O's kids stand up to N.Y.

For 1 night at least, future is now as Loewen, Markakis, Ray top Yanks

Orioles 3 Yankees 2

August 17, 2006|By JEFF ZREBIEC | JEFF ZREBIEC,SUN REPORTER

New York -- It was just a few hours after Orioles vice president Jim Duquette gave a state-of-the-team address of sorts that focused heavily on the organization's future, when rookie Adam Loewen took the mound last night at a sold-out Yankee Stadium.

Before throwing his first pitch, the prized young pitcher was given a one-run lead, courtesy of a home run by fellow rookie and new No. 2 hitter Nick Markakis, one of the "signs of hope" that the organization will look for over the last month and a half of another lost baseball season.

Over 5 2/3 innings last night, Loewen, again causing significant problems for the vaunted New York Yankees' lineup, gave the Orioles a glimpse of some happier times. Then another key cog in the organization's future, Chris Ray, exorcised some recent demons against the Yankees, getting the last six outs in the Orioles' 3-2 victory before 54,244.

Ray's 28th save, assured when Johnny Damon grounded out with a man on in the ninth, broke the Orioles' season-long five-game losing streak.

Eleven days after allowing only one hit through 6 1/3 innings against New York, Loewen gave up two earned runs on four hits and three walks, while striking out five. He left with men on second and third and two outs in the sixth, though Todd Williams' strikeout of pinch hitter Jorge Posada made sure that the rook ie would - at the very worst - get a no-decision.

However, the Orioles' bullpen, the worst statistically in the major leagues, still had to get nine more outs a night after blowing a two-run seventh-inning lead.

Tim Byrdak got the first two before Orioles manager Sam Perlozzo called on LaTroy Hawkins, who gave up a game-tying two-run homer to Johnny Damon on Tuesday night,

With Derek Jeter batting, Damon stole second and advanced to third when nobody was covering on Ramon Hernandez's throw. However, Hawkins got Jeter to bounce out to second base man Brian Roberts to end the inning.

The Orioles squandered another opportunity to build on their lead when Kevin Millar grounded into an inning-ending double play with the bases loaded in the top of the eighth.

Ray, who has lost three of his four games against the Yankees - all in non-save situations - was called on in the eighth to pitch for the first time in seven days.

He started the inning by giving up consecutive singles to Bobby Abreu and Alex Rodriguez, before getting Robinson Cano to fly out to shallow left. Bernie Williams followed with a hard liner right at Roberts, who flipped to Miguel Tejada at second to double off Abreu and end the inning.

In the wake of the Orioles' 6-3 loss to the Yankees on Tuesday night, Perlozzo went to bed thinking about what he could do differently. The first thing he came up with was moving hot- hitting Markakis, who has been batting eighth or ninth most of the season, up to second in the order.

Perlozzo acknowledged that he was contemplating the move a day earlier, but decided yesterday was the right time.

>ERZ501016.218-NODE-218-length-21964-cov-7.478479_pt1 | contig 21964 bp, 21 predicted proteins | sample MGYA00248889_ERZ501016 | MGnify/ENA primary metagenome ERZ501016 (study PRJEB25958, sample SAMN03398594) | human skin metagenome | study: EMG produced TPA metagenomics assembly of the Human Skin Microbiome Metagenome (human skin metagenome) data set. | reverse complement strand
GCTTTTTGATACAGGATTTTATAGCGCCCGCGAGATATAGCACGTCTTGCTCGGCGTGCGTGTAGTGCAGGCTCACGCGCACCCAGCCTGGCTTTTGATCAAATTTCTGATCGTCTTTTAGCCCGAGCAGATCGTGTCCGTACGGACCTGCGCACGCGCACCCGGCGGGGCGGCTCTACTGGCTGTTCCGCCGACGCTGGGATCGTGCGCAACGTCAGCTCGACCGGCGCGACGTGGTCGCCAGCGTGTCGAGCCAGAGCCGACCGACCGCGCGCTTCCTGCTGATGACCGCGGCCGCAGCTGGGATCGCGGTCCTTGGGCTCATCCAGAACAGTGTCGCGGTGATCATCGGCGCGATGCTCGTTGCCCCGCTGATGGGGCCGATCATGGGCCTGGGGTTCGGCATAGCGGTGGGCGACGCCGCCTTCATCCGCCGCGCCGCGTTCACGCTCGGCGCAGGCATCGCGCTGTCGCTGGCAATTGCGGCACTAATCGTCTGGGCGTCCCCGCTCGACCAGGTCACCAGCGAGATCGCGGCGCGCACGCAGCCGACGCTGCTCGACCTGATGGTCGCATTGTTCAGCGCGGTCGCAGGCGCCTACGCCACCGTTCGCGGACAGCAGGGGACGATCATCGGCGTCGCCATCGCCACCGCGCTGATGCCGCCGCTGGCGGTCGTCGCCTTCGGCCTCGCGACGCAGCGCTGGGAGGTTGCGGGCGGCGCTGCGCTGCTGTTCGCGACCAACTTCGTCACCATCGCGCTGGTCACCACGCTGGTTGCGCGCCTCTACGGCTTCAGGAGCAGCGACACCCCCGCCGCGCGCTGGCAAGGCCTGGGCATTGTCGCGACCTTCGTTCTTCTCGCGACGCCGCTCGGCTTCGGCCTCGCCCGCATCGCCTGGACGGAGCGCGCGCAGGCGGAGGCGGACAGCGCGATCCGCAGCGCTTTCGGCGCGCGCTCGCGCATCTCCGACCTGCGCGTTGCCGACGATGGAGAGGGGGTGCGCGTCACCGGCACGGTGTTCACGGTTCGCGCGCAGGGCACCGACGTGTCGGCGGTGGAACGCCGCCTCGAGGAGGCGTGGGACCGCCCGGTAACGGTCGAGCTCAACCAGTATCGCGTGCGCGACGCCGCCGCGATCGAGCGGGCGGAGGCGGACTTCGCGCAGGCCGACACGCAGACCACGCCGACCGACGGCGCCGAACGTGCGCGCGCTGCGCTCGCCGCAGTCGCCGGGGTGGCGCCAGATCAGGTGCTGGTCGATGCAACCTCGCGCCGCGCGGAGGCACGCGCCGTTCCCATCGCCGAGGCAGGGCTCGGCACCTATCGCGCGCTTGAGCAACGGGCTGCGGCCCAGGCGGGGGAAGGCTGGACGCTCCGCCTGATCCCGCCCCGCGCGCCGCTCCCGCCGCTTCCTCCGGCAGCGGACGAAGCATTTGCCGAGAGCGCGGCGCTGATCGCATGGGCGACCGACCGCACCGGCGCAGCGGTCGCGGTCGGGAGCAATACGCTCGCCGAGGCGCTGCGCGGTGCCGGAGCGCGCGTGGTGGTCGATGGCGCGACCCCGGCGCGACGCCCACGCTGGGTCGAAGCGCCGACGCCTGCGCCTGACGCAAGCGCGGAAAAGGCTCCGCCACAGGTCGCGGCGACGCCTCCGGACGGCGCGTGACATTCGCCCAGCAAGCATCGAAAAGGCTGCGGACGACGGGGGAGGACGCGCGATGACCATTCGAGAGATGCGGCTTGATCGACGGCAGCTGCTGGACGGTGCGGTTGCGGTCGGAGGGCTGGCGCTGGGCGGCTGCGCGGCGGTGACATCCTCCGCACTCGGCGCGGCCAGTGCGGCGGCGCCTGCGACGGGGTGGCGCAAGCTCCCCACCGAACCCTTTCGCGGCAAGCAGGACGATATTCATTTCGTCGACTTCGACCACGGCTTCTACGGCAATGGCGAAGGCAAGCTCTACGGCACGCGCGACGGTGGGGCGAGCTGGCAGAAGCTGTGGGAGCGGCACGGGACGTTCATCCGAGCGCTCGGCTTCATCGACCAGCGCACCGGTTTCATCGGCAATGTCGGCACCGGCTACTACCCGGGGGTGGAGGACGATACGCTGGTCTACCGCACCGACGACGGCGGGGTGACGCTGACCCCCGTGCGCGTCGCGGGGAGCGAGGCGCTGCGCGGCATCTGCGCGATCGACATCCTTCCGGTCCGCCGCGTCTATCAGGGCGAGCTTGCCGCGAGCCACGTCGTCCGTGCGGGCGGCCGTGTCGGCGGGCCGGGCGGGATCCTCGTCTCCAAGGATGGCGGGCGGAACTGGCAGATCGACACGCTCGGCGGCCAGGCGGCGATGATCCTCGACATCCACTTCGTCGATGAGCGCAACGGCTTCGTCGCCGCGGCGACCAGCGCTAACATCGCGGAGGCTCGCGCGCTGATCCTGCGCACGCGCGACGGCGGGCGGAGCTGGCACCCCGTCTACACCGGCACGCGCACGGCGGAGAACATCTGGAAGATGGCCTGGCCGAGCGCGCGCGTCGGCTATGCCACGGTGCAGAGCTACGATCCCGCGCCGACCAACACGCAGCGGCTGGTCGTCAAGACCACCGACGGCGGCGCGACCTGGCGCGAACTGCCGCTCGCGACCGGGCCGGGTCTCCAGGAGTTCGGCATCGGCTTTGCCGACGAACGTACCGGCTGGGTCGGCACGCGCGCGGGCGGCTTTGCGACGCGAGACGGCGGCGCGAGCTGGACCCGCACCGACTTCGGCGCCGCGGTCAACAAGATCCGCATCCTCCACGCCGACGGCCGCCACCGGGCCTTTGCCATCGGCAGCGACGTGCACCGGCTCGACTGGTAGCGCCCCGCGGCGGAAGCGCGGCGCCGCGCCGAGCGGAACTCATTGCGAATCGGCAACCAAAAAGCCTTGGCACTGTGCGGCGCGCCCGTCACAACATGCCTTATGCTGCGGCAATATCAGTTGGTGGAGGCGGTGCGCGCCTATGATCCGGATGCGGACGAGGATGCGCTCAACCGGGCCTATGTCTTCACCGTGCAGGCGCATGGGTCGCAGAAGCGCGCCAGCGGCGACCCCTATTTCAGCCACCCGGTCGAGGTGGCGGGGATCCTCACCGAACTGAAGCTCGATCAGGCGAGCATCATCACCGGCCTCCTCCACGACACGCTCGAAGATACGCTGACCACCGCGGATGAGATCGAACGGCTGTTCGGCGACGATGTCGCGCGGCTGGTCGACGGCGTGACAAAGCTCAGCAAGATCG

"I just slept on it and just said, "What the heck? Let's give it a shot,"' Perlozzo said. "Maybe we can jump-start the offense a little bit, give it all a different look. I just feel like he can handle it, so I just decided the heck with it. Let's not wait. Let's go ahead and try it."

The move paid immediate dividends in the first inning last night when Markakis laced Cory Lidle's 3-1 pitch into the right- field seats. The bases-empty shot was the rookie's sixth home run of the season.

"It's definitely something to look forward to, that they have enough confidence in me that I'll handle whatever position they put me in." said Markakis when asked before the game about hitting second. "It's exciting. I just need to go out there and do what I've been doing all year. We'll just see where it goes."

As a result of Markakis' promotion in the order, Hernandez, who has been struggling, was moved to the No. 9 spot and he drove in the Orioles' second run on a triple down the left-field line in the second.

The Orioles sent seven men to the plate in the third, but managed only one run. It started when Lidle, who came to New York as part of the Abreu deal before the non-waiver trade deadline, issued a two-out walk to Tejada.

Jay Gibbons then singled before a walk to Jeff Conine loaded the bases. After getting ahead of Millar with a first-pitch strike, Lidle threw four straight balls to walk in a run and give the Orioles a 3-0 lead.

Loewen looked strong holding that lead early. He retired the first eight Yankees before Melky Cabrera reached on an infield single in the third inning. Including his Aug. 5 start, Loewen had held 29 Yankees hitless before allowing Cabrera's single.

The Yankees finally got to the left-hander in the fifth, a rally started when Williams slammed a leadoff double. It was the 443rd double of his career, surpassing Don Mattingly's total and moving into second place on the Yankees' all-time doubles list, and the New York center fielder was rewarded with a thundering standing ovation.

Loewen hardly seemed affected, retiring Craig Wilson on a come-backer and then striking out Sal Fasano. But then Cabrera laced a double down the right-field line, scoring Williams and putting the Yankees on the board. Loewen followed that hit ter by getting behind 3-0 to Damon, before striking out the New York designated hitter on a slow curveball.

jeff.zrebiec@baltsun.com

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